Don’t throw away your corn cobs after canning! Use them to make this zero waste corn cob jelly low sugar canning recipe. When you’re canning corn, you end up with a pile of corn cobs. I usually just feed them to the chickens and don’t think anything about it.
I rarely make jelly because I prefer jam, with all its chunks and stuff inside. However, there I was reading along on some canning book and it mentioned corn cob jelly. I had never heard of it before but after some Googling discovered that there are recipes all over the place.
I’m giving you the recipe I created to use with my Pomona’s Pectin because the biggest problem with the other recipes I found was that they called for equal parts corn cob juice to sugar. Bleh.
I’m always using Pomona’s Pectin for my low or no sugar jam recipes because the reason I don’t like commercial jam is that its way, way too sweet for me.
Pomona’s can be a little harder to work with than the other brands of pectin but I like the company and the product for my homemade jams. I’m not a very precise jam maker (I’m not a very precise anything maker) and I haven’t messed up yet with Pomona’s.
Corn Cob Jelly – Low Sugar Recipe
Use up those corn cobs after canning with this simple jelly.
- 9 Cups Non-GMO Corn Cob Juice*
- 2 tsp. Calcium Water
- 3-4 Cups Organic Sugar or other sweetener (Follow the instructions on the Pomona's packet for anything other than sugar)
- 4 Tbsps. Pomona's Pectin
- 1 tsp. Citric Acid
Prepare calcium water first:
- Combine ½ teaspoon calcium powder (in your box of Pomona’s pectin) with ½ cup water in a small, clear jar with a lid.
- Shake well.
- Extra calcium water should be stored in the refrigerator for future use.
* To make corn cob juice:
- Place your stripped cobs (they should be bare of corn kernels) in a large stew pot and cover with water.
- Bring to a boil and simmer well for about an hour.
- Remove cobs and put in your chicken bucket. You can strain out the bits of corn that remain but I like them in my jelly and leave them on purpose.
To Finish Corn Cob Jelly:
- Place your sugar in a bowl and mix the dry pectin into it thoroughly. Set aside.
- Put the corn cob juice, calcium water, and citric acid in a large stock pot on medium/high heat.**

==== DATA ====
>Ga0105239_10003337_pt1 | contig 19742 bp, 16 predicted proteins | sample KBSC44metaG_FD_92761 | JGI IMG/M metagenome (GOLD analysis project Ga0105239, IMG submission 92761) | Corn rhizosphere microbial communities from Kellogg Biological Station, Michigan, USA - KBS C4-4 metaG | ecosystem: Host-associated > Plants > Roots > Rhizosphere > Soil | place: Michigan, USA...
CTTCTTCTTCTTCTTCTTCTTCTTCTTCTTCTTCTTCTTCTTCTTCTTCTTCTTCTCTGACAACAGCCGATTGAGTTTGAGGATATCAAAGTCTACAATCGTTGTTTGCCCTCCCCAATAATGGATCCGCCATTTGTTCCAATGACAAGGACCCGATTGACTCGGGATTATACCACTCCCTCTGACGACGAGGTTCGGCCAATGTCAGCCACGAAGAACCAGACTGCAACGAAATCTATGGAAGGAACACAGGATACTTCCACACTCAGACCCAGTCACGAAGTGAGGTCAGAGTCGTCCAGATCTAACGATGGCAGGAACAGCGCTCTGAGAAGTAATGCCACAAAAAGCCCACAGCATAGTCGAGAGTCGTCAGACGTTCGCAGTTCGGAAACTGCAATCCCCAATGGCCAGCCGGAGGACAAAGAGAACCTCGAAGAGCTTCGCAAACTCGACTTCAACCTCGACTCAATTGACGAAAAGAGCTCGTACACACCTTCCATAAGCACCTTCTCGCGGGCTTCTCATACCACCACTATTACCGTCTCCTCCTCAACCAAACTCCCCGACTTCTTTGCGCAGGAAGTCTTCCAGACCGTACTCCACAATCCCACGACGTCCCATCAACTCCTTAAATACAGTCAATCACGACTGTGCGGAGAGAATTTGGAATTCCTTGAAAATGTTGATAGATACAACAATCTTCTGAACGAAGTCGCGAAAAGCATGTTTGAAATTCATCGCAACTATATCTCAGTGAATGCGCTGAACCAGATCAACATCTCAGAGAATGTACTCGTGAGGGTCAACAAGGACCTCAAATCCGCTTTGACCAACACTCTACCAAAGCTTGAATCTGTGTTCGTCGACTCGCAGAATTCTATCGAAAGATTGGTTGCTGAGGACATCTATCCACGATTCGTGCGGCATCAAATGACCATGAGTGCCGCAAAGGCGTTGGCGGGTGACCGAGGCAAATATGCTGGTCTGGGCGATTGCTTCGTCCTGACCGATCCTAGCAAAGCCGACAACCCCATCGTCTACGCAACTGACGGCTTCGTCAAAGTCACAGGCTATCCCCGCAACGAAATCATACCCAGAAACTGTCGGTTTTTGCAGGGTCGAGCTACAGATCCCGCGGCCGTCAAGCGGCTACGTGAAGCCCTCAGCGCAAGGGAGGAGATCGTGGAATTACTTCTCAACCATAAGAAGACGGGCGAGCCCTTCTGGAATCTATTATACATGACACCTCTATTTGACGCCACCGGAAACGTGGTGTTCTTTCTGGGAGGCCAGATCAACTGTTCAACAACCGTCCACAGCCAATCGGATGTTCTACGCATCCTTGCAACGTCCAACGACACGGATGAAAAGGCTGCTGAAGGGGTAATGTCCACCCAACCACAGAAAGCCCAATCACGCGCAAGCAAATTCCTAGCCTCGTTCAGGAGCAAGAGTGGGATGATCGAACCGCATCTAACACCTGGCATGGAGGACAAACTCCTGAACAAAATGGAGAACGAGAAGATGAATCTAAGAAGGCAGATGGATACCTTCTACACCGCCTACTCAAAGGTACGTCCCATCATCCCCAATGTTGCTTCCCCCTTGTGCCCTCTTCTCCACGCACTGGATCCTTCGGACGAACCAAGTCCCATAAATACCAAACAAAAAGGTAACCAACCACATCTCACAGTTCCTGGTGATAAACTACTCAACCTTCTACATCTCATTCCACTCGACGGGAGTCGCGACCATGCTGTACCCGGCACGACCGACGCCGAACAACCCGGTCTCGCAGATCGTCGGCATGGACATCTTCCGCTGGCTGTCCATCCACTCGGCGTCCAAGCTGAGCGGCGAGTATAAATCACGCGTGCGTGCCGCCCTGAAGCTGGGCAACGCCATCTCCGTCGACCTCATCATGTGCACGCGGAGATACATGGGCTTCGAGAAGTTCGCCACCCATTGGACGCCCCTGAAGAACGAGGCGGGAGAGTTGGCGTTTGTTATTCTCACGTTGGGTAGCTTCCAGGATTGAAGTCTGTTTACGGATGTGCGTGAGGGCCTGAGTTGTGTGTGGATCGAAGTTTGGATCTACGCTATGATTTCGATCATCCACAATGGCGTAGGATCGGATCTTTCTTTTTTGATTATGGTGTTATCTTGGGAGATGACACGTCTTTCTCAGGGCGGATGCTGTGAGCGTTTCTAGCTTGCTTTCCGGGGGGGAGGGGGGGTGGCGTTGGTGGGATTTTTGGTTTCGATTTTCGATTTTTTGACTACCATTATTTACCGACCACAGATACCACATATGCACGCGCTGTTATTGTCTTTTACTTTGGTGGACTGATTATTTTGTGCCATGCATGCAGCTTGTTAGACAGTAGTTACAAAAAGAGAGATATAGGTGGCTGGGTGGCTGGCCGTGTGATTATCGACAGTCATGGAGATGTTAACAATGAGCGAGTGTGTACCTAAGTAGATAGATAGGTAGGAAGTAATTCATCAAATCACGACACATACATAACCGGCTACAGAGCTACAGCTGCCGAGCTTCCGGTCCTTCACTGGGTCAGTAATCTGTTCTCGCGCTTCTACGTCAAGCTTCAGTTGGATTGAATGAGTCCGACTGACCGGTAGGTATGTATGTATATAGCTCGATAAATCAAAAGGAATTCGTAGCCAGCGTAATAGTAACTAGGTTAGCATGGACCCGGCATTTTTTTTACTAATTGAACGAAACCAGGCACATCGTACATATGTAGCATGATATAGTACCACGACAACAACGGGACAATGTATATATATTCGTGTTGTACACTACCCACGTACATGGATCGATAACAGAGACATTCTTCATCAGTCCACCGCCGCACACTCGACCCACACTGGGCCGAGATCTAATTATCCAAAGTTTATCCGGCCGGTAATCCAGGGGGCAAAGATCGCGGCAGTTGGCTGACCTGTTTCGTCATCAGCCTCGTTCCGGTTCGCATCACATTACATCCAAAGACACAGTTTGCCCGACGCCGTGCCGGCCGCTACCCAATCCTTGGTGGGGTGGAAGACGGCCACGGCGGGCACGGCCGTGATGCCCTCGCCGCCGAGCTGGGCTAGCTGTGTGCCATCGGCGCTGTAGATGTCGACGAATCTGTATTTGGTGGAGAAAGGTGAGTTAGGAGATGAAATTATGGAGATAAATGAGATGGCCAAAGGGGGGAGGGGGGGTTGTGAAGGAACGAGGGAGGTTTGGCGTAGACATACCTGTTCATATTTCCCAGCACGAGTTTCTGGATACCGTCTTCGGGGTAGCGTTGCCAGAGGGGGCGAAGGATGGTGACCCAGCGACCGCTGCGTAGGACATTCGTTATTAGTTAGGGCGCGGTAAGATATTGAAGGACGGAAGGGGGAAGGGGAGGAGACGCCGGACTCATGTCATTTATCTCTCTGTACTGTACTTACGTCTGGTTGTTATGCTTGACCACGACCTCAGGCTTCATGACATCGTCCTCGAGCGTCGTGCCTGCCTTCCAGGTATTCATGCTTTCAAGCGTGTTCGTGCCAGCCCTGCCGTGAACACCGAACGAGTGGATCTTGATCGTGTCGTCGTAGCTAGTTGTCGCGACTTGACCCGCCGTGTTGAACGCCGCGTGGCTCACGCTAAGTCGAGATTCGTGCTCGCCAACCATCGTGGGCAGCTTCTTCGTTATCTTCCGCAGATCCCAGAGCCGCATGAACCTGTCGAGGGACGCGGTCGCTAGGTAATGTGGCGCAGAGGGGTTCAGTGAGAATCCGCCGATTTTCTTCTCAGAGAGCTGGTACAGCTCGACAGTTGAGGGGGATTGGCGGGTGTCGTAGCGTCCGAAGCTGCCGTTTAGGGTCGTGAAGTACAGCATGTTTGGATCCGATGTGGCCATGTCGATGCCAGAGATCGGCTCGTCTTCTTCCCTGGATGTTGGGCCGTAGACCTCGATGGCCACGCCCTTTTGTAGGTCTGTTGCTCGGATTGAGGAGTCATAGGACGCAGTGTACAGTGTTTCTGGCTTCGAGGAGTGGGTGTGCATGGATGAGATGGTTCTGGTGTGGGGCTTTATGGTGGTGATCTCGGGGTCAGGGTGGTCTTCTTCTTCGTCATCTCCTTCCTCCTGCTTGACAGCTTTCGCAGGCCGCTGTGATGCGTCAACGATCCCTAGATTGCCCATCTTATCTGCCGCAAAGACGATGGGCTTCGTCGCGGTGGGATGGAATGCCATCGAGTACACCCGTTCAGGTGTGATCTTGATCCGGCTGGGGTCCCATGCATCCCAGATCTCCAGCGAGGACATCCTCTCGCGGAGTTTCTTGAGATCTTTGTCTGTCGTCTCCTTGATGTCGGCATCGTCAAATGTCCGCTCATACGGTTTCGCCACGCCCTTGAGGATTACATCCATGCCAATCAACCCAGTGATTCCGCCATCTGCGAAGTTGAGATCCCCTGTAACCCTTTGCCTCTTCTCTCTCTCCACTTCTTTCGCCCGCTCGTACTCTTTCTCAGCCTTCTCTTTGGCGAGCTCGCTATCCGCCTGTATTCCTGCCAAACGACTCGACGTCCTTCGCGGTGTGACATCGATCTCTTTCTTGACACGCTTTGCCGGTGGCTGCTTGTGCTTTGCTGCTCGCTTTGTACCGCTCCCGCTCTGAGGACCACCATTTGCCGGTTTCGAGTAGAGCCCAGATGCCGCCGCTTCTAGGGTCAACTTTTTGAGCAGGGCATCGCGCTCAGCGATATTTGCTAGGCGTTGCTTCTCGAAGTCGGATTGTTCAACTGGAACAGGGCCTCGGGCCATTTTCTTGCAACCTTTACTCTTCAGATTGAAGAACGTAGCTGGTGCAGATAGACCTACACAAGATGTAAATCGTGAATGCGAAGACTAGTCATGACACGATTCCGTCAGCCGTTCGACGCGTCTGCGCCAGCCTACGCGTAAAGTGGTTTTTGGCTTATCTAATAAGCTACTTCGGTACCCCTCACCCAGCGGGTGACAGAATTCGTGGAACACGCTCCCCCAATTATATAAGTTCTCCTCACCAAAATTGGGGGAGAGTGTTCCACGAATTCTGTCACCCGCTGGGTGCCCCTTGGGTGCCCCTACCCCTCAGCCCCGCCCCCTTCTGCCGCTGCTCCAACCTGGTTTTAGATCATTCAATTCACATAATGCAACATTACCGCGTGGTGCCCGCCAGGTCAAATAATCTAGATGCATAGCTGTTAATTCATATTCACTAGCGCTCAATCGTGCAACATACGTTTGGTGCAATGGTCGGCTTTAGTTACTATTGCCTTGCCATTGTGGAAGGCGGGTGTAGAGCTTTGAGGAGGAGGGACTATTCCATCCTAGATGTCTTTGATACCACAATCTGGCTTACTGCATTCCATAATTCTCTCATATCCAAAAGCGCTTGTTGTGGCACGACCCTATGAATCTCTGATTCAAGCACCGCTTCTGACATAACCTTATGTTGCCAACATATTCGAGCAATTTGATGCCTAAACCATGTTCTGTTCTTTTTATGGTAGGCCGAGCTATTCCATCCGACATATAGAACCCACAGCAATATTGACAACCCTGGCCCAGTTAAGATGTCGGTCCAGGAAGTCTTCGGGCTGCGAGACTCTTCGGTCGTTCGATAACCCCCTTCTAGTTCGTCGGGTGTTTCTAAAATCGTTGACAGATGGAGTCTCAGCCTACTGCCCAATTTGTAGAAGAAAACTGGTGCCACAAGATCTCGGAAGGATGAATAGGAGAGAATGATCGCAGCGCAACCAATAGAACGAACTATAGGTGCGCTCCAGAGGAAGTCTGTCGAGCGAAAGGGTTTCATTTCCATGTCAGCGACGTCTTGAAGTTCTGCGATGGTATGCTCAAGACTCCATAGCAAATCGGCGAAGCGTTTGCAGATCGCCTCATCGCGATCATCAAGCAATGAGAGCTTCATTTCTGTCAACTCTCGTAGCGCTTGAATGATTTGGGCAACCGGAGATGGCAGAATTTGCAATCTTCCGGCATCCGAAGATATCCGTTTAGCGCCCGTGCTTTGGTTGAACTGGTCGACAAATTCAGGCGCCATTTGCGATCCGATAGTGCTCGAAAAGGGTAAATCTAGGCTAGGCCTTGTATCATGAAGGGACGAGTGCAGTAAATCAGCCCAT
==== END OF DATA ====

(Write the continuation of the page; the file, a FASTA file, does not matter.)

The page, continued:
- When the juice is boiling, add the sugar/pectin mix. Stir until dissolved.
- Return the mixture to a boil while stirring. Remove from heat.
- Ladle into hot jars, leaving a 1/2" headroom and process for 10 minutes (or according to your elevation and canner instructions) in a water bath canner. Remove from the water bath and place on a heat resistant surface.
- Don't move your jars or tap your lids for 12-24 hours unless you're certain each one has sealed. You can know they've sealed if you hear a "pop". Pomona's Pectin sets up once cooled, FYI.
**If you want to substitute the citric acid with lemon juice, scroll down to the post for a link from Pamona's to tell you how.
***You MUST read the instructions for preparing your pectin on the Pomona's insert. This is the part that makes Pomona's different but it’s not hard. You simply need to follow the instructions to disperse the pectin properly.
Do not overboil Pomona's pectin or it will break the bond of the gel. This also applies to processing the jelly in the water bath canner. Only process the jelly according to the time for your canner and elevation. This will probably be between 5 and 15 minutes, depending on your elevation.
Best if eaten within a year; lasts 3 weeks if refrigerated once opened.
Tips for Corn Cob Jelly
If you need to substitute lemon juice for the citric acid, just follow this link to Pomon’s site for instructions. When you have any questions about using their pectin, just go to the website because its really helpful!
Never never used Pomona’s before? You might want to cut this recipe to about 1/3 to test it out.
More on Jellies
I’m really not a big jam/jelly eater to begin with but as I was making this batch of corn cob jelly, I kept finding myself sniffing the brew. As I was ladling it into jars, I was cleaning up spills with my fingers and popping them into my mouth.
The second I put the corn cob jelly into the water bath to process, I made a piece of toast and slathered it in Kerry Gold butter and leftover corn cob jelly. The baby came over and begged spoonfuls and the both of us sat there eating like ravenous pigs.
To learn about more interesting and unique jams and jellies, please check on my friend Kathie’s book (you’ll know her from her fabulous blog Homespun Seasonal Living).
If you’re going to can corn…
Corn cob jelly is, simply put, a taste of fall.
Its that taste of the air turning crisp in the mornings and at night, but the days are still warm and full of outdoor work. Its woodsy – almost like there’s a bonfire off in the distance. It tastes like school starting up again and moms calling their kids in for dinner.
Needless to say, I’m making more. Corn cob jelly is a great motivation for bothering to can corn!!!
For other ideas on what to do with corn cobs, they are, indeed, considered quite a treat by poultry everywhere. Or wild birds, if you don’t have a backyard flock. Charley from Cooke’s Frontier suggests drying the cobs a bit, covering them in peanut butter and bird seed and making a wild bird feeder with them – genius!
This would be an excellent thing for the kiddos to do, in my opinion. If they’re busy with that, they wont be in the kitchen to catch you sneaking corn cob jelly.
The Rural Economist says in his best permaculture voice,
“I bury cobs under tomato plants. They soak up water and slowly release it back to the plant as the ground dries.”
Dont’ forget to email me for that free sample from our book, The Do It Yourself Homestead! I’m hopeful the book will be helpful to you on a myriad of topics and homestead questions. Here’s what author Jan Berry has to say about the book: